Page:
Diagnosis and Management of Seborrheic Dermatitis

Seborrheic dermatitis (SD) presents a common chronic inflammatory skin disorder that mostly concerns young adults in areas rich in sebaceous glands (scalp, face, and trunk). SD may appear as mild patches to diffuse scalp scaling in adolescents and adults. However, in infants, it mainly occurs on the scalp as yellowish, scaly patches ("cradle cap").

Several environmental triggers may promote SD development, along with fungal colonization by Malassezia spp., sebaceous gland activity, as well as immunosuppression, endocrine, neurogenic and iatrogenic factors in adults. In comparison, early occurrence in the first trimester indicates the role of boosted sebaceous gland activity from maternal hormones, along with cutaneous microbiome alterations, in children. 

SD is usually diagnosed clinically, and specific laboratory and/or instrumental investigations are seldom required. Treatment aims to modulate sebum production, reduce skin colonization by Malassezia spp., and control inflammation. In adults, topical antifungals (ketoconazole, ciclopirox, miconazole) or anti-inflammatory (mild-to-moderate potency corticosteroids) or keratolytic/humectant (propylene glycol) agents are used to treat mild-to-moderate scalp SD. While recommended topical therapeutic options for mild-to-moderate facial or body areas SD encloses topical ketoconazole, ciclopirox, clotrimazole, mild-to-moderate potency corticosteroids, lithium succinate/gluconate, and topical calcineurin inhibitors (off-label use). The severe and/or resistant cases require systemic antifungal drugs (terbinafine, itraconazole) and UVB phototherapy as a choice. In children, sparse scientific evidence supports the effectiveness and safety of topical drugs, and "cradle cap" is usually successfully managed with baby shampoos enriched with emollient agents and vegetable oils. Alternatively, like adult scalp SD, medical device shampoos with anti-inflammatory and antifungal properties containing piroctone olamine, bisabolol, alyglicera, and telmesteine may be employed. Outside pharmacological treatments, an appropriate cosmetic approach, if correctly prescribed, is likely to improve therapeutic outcomes.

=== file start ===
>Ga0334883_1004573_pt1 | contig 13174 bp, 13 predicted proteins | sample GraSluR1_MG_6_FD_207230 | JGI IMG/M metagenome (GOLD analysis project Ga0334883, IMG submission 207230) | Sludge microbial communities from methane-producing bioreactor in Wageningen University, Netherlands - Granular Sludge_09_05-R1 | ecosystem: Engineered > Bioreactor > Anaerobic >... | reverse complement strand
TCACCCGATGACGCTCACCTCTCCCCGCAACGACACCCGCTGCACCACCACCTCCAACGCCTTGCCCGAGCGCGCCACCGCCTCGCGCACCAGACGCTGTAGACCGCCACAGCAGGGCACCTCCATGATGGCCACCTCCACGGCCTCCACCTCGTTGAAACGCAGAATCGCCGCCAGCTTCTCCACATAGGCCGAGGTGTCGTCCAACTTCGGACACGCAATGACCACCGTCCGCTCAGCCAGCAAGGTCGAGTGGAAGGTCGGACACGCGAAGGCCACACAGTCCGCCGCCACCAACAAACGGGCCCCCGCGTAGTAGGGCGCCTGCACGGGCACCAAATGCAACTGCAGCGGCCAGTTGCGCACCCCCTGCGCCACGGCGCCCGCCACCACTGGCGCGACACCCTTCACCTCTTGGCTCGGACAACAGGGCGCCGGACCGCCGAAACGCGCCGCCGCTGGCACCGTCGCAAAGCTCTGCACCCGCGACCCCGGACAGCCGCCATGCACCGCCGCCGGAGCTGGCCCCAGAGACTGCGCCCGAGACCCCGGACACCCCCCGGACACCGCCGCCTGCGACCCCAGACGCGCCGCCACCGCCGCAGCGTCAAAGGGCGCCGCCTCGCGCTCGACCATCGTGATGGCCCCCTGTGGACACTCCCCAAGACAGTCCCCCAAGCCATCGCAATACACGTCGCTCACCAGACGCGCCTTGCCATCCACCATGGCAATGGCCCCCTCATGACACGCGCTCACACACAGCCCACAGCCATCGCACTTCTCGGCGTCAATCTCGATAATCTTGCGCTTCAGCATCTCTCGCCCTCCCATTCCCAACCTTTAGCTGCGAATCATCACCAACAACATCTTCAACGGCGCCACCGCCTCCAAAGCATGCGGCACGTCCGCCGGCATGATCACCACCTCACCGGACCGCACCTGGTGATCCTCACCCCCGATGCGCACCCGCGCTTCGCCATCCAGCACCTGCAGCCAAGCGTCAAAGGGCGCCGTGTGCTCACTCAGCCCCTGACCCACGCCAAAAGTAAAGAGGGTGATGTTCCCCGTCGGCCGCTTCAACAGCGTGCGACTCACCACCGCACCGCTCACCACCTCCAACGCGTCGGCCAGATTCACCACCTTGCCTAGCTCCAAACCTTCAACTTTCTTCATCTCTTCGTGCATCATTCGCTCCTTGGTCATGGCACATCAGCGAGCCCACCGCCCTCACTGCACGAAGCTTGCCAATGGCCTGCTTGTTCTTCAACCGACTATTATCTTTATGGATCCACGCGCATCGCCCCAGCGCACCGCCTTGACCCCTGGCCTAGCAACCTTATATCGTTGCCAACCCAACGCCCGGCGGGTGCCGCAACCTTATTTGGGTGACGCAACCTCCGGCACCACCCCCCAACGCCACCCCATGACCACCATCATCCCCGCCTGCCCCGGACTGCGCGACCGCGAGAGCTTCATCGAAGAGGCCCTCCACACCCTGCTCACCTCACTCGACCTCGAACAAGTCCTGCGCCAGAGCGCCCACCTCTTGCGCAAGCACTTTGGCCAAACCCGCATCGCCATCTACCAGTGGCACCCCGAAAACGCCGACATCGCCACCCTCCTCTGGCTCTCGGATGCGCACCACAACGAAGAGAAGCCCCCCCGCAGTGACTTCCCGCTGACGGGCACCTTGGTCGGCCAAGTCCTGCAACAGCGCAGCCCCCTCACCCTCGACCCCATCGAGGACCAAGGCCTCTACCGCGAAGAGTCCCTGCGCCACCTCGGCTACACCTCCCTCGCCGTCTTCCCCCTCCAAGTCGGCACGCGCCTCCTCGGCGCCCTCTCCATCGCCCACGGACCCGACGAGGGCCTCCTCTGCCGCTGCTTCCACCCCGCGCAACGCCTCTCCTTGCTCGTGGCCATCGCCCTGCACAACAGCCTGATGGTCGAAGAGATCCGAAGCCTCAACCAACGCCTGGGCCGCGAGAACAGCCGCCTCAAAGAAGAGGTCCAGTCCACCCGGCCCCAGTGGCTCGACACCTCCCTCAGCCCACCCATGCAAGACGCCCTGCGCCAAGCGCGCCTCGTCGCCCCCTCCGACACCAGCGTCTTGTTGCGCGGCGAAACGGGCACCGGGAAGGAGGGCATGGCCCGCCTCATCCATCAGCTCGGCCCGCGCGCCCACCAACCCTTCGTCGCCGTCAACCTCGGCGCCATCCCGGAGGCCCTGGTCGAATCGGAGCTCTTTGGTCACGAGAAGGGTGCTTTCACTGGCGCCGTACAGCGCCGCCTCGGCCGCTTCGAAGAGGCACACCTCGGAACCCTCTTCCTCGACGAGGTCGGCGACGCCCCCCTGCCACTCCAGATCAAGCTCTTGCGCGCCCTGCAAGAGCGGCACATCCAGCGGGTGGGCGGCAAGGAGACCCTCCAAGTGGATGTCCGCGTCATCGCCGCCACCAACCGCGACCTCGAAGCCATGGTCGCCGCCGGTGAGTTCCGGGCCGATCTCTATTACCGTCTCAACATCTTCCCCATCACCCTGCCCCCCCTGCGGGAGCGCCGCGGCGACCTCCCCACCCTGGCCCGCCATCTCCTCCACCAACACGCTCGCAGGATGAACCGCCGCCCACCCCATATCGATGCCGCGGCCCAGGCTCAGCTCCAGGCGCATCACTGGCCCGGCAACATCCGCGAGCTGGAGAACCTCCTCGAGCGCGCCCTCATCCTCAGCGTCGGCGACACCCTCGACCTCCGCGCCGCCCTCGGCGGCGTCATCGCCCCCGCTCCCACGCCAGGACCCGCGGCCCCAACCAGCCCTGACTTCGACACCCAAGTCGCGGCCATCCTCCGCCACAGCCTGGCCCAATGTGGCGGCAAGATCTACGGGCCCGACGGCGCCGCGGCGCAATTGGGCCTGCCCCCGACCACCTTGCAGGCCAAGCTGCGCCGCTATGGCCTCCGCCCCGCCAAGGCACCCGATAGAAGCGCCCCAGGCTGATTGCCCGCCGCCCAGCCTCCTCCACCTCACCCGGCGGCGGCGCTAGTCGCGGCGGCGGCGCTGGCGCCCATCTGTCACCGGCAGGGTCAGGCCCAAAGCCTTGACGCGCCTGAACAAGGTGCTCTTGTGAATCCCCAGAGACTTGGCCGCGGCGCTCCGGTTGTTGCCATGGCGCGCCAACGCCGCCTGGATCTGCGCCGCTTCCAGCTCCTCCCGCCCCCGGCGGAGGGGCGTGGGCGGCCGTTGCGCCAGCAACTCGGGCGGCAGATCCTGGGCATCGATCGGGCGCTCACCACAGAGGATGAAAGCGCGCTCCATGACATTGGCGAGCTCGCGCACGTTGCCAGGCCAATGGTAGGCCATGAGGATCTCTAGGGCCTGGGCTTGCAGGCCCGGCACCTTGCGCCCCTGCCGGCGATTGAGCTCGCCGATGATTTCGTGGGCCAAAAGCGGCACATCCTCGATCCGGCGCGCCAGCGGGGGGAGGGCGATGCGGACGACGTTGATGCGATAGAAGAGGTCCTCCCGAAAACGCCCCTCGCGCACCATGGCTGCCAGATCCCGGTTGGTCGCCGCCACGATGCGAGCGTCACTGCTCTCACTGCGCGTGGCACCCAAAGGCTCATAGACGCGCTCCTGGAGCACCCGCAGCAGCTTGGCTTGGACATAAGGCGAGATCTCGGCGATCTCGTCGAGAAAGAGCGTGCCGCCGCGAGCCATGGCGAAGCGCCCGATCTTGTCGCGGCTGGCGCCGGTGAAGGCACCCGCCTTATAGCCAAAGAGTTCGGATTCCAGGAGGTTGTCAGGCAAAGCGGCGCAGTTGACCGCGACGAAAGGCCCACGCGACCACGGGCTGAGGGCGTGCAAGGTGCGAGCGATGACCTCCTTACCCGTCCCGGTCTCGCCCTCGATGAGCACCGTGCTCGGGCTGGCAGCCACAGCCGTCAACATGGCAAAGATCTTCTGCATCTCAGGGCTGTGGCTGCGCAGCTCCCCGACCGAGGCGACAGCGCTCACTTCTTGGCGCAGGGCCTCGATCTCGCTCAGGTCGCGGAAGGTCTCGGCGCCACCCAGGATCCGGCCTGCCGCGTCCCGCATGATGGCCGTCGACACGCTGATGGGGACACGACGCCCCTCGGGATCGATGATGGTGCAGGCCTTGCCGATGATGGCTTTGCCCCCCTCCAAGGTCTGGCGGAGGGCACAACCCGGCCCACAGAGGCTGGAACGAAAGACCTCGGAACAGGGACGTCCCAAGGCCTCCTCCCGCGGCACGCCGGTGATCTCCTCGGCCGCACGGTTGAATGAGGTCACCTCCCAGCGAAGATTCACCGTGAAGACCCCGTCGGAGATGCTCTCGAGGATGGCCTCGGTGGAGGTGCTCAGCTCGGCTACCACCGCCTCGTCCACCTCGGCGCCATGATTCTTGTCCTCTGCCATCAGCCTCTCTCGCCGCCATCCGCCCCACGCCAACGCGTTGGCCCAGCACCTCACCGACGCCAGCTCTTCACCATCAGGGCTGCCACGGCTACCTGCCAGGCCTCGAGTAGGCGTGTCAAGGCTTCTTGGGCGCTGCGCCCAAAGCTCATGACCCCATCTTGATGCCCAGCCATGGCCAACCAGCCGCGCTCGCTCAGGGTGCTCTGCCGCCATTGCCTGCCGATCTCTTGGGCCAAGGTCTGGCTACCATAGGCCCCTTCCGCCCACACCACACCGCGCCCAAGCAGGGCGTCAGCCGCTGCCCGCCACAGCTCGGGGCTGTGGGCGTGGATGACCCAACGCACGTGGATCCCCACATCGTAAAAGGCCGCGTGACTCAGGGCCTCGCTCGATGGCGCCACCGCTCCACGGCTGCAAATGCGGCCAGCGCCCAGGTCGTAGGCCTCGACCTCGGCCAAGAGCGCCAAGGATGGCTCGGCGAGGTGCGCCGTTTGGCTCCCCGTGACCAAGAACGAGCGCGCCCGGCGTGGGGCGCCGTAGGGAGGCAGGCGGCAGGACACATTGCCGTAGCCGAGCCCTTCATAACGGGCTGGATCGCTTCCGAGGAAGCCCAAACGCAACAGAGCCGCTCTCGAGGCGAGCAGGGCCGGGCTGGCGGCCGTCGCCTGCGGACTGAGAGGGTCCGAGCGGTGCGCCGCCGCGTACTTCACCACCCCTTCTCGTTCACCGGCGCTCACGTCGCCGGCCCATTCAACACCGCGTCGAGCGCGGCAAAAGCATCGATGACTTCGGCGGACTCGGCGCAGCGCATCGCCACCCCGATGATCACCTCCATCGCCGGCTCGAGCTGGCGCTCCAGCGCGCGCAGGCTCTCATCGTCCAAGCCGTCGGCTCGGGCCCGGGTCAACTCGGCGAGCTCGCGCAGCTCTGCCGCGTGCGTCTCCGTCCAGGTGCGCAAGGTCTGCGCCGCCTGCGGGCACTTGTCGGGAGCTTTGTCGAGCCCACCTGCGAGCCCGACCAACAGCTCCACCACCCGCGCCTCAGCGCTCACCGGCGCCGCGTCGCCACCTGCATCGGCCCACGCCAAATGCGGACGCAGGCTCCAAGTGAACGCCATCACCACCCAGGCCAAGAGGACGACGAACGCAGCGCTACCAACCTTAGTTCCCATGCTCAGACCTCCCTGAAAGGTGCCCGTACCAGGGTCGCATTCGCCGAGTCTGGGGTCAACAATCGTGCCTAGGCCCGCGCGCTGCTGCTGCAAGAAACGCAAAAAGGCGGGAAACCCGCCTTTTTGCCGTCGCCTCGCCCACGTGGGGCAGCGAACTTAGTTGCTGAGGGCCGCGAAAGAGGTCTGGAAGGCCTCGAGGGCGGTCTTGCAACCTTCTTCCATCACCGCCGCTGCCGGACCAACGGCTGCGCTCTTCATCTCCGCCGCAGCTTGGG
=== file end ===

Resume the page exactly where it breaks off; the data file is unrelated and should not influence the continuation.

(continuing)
Takahiro Suzuki, Tomohiro Seki, Toshinobu Seki. Study on a Novel Transdermal Therapeutic System that Combines the Achievement of Supersaturation by pH-shift Method and User–Activated System. Journal of Pharmaceutical Innovation. 2020;15: 1537-1548.


Medtalks is India's fastest growing Healthcare Learning and Patient Education Platform designed and developed to help doctors and other medical professionals to cater educational and training needs and to discover, discuss and learn the latest and best practices across 100+ medical specialties. Also find India Healthcare Latest Health News & Updates on the India Healthcare at Medtalks